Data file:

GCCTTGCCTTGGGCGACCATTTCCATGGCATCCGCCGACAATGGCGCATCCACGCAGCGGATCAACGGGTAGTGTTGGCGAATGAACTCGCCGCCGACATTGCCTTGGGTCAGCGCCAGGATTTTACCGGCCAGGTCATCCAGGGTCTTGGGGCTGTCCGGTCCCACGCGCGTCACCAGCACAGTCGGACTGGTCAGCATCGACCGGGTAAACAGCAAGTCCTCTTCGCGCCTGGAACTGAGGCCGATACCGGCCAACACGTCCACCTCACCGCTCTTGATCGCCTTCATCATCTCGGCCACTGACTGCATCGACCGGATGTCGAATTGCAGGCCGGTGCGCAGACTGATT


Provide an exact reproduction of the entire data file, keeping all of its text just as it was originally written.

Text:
GCCTTGCCTTGGGCGACCATTTCCATGGCATCCGCCGACAATGGCGCATCCACGCAGCGGATCAACGGGTAGTGTTGGCGAATGAACTCGCCGCCGACATTGCCTTGGGTCAGCGCCAGGATTTTACCGGCCAGGTCATCCAGGGTCTTGGGGCTGTCCGGTCCCACGCGCGTCACCAGCACAGTCGGACTGGTCAGCATCGACCGGGTAAACAGCAAGTCCTCTTCGCGCCTGGAACTGAGGCCGATACCGGCCAACACGTCCACCTCACCGCTCTTGATCGCCTTCATCATCTCGGCCACTGACTGCATCGACCGGATGTCGAATTGCAGGCCGGTGCGCAGACTGATT